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Hoffmann, R. A wiki for the life sciences where authorship matters. Nature Genetics (2008)

A new marker of maturation in the cervix: the estrogen-regulated 24K protein.

The presence of an estrogen-regulated protein (24K) in normal, dysplastic, metaplastic, and neoplastic cervical epithelium correlates with histologic criteria for squamous cell maturation. The 24K protein, originally discovered in the MCF-7 breast cancer cell line, was studied in 51 cases by the modified immunoperoxidase Avidin-Biotin Complex method, using an anti-24K mouse monoclonal antibody. Immunostained sections were compared to hematoxylin-and-eosin-stained sections cut from the same tissue block. The 24K protein was observed to be located primarily in the parabasal or " prickle cell layer" of normal cervical tissue (6 of 7 normal cervical tissue specimens tested were positive for 24K protein. Specimens were obtained from surgery for nonneoplastic causes) and in all cases (12 of 12) of dysplasia and carcinoma in situ. Intercellular bridges of these cells showed prominent immunostaining in normal cervix and dysplasia. 24K protein was observed as a granular cytoplasmic stain in all cases of squamous metaplasia (5 of 5) and keratinizing squamous cell carcinoma (9 of 9), and in 8 of 14 cases of nonkeratinizing squamous cell carcinoma. In this latter group, immunostaining was confined to only those cells showing cytoplasmic eosinophilia on H&E sections. In no case was the presence of the 24K protein associated with areas of mature keratin. 24K immunostaining was also observed in the reserve cells of morphologically normal endocervical glands adjacent to areas of dysplasia and carcinoma. We conclude that 24K protein is associated with squamous cell maturation and may be an important marker of reserve cell hyperplasia and squamous metaplasia.[1]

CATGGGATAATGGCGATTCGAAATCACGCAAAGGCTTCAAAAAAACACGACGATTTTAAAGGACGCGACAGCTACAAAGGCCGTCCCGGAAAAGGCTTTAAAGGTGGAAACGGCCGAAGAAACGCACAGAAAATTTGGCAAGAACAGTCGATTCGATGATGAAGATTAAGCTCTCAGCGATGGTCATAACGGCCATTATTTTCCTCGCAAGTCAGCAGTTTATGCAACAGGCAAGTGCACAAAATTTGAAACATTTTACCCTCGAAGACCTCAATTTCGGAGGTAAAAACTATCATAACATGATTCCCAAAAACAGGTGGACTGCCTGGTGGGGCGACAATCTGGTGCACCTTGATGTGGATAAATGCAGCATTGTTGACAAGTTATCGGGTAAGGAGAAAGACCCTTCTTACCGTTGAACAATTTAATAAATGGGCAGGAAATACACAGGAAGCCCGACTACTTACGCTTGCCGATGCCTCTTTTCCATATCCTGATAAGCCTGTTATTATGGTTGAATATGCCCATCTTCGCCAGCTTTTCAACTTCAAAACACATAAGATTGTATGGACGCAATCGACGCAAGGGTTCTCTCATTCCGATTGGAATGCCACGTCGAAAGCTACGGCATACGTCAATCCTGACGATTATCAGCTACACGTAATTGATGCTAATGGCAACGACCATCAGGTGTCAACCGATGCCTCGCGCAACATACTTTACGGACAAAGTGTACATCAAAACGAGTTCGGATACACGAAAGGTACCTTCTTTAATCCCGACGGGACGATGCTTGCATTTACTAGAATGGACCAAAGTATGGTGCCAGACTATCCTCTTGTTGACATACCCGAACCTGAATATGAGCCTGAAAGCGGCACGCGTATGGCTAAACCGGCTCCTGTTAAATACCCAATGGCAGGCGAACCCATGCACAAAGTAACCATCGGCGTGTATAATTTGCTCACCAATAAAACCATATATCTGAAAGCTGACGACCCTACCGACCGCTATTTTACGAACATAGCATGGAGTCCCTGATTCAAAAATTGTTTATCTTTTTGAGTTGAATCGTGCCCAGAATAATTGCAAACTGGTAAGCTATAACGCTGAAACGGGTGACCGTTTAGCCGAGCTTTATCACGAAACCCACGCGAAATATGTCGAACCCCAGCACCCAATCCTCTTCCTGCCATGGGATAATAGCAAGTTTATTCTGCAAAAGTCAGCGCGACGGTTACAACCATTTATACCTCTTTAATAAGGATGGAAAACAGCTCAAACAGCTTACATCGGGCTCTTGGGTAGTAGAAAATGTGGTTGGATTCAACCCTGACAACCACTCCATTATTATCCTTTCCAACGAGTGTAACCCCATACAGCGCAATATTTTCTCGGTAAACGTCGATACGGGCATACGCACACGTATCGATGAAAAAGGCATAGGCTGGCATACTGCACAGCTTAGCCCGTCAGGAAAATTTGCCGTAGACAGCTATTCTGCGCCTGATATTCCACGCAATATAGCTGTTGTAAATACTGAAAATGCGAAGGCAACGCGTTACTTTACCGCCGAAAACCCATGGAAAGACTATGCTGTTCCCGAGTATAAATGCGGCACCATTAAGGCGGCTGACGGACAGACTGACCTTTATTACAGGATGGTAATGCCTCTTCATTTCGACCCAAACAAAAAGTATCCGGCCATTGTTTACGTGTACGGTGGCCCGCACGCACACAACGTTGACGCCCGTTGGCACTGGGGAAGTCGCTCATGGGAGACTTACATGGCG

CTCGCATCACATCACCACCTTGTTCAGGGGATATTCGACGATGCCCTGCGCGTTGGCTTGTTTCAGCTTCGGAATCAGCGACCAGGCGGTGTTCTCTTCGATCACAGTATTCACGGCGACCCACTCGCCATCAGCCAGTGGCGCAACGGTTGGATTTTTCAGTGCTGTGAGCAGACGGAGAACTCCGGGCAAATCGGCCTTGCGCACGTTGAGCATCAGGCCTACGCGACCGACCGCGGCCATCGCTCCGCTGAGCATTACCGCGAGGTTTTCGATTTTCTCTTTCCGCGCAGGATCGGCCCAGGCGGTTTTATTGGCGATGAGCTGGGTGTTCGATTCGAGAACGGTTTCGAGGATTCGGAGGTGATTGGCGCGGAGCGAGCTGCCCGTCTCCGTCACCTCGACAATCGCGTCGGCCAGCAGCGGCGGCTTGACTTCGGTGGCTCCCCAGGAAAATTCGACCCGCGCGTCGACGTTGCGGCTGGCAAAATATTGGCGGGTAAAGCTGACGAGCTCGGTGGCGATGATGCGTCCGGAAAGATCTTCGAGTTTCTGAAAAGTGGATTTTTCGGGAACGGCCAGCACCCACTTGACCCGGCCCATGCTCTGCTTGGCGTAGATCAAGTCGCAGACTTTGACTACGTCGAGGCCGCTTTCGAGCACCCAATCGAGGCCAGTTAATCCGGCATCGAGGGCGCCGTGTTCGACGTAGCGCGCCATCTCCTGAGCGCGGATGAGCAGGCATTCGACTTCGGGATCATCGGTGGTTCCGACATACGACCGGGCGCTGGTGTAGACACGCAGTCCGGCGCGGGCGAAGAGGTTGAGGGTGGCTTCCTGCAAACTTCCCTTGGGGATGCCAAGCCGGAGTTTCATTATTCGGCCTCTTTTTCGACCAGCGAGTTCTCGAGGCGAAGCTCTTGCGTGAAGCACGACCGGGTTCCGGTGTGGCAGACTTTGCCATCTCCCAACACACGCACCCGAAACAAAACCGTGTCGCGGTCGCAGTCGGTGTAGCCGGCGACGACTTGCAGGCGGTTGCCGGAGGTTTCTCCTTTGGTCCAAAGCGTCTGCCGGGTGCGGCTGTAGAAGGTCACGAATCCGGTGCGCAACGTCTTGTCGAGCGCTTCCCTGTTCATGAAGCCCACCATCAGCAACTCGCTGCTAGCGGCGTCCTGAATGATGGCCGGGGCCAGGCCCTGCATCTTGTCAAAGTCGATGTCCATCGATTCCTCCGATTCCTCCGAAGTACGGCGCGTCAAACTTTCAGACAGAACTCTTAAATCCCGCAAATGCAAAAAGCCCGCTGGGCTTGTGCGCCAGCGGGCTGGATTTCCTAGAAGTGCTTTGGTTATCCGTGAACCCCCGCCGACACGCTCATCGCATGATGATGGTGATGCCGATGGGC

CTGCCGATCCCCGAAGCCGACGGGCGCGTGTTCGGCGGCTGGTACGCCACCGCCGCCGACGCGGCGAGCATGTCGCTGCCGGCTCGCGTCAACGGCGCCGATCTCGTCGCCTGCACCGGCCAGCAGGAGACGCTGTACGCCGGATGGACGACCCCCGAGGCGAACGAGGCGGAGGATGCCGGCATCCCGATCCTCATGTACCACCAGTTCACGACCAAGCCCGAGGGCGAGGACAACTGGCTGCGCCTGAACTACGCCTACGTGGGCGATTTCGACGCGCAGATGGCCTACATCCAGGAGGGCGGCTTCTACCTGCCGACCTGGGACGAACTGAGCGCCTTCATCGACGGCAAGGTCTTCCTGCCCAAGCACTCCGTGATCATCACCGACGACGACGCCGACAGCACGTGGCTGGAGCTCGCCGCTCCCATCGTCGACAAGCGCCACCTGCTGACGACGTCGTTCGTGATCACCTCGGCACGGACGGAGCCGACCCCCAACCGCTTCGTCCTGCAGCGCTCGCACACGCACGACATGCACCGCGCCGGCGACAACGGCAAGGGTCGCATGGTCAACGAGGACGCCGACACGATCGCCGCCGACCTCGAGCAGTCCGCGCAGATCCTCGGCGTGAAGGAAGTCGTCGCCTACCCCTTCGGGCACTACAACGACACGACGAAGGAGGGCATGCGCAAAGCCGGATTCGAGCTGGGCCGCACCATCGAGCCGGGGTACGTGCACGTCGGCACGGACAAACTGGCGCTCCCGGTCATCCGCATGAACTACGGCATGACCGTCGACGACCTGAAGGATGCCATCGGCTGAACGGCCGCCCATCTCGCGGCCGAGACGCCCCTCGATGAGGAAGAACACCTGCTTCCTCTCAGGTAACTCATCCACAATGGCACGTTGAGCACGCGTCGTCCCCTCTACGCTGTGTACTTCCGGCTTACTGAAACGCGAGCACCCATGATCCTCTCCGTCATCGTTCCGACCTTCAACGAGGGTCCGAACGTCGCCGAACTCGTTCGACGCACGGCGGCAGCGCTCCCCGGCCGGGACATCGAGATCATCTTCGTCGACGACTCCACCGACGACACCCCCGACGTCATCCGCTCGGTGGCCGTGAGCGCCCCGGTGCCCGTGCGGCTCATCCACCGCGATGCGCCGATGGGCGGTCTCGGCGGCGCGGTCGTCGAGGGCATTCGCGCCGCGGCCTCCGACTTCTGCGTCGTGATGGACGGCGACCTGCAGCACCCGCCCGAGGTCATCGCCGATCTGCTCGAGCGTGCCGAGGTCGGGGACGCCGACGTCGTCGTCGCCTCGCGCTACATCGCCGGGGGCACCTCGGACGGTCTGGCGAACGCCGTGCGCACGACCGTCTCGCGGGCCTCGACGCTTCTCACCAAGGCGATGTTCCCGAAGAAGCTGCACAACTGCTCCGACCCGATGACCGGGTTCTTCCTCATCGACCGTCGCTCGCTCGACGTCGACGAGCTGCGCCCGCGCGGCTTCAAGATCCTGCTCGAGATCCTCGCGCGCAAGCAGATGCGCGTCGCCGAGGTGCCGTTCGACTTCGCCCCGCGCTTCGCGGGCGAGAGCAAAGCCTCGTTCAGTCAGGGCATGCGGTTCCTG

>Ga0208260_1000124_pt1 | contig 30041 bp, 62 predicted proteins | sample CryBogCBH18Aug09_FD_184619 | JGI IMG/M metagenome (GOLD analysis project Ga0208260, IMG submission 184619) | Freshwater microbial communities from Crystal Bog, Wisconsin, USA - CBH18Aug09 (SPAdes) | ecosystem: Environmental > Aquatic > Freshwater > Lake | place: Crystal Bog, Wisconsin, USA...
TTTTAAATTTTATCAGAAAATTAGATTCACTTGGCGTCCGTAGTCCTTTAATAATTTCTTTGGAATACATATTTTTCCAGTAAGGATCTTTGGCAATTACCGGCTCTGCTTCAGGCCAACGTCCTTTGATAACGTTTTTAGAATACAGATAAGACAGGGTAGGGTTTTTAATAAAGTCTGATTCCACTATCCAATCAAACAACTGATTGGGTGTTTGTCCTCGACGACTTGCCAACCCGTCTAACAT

1. A new marker of maturation in the cervix: the estrogen-regulated 24K protein. Dressler, L.G., Ramzy, I., Sledge, G.W., McGuire, W.L. Obstetrics and gynecology. (1986) [Pubmed]
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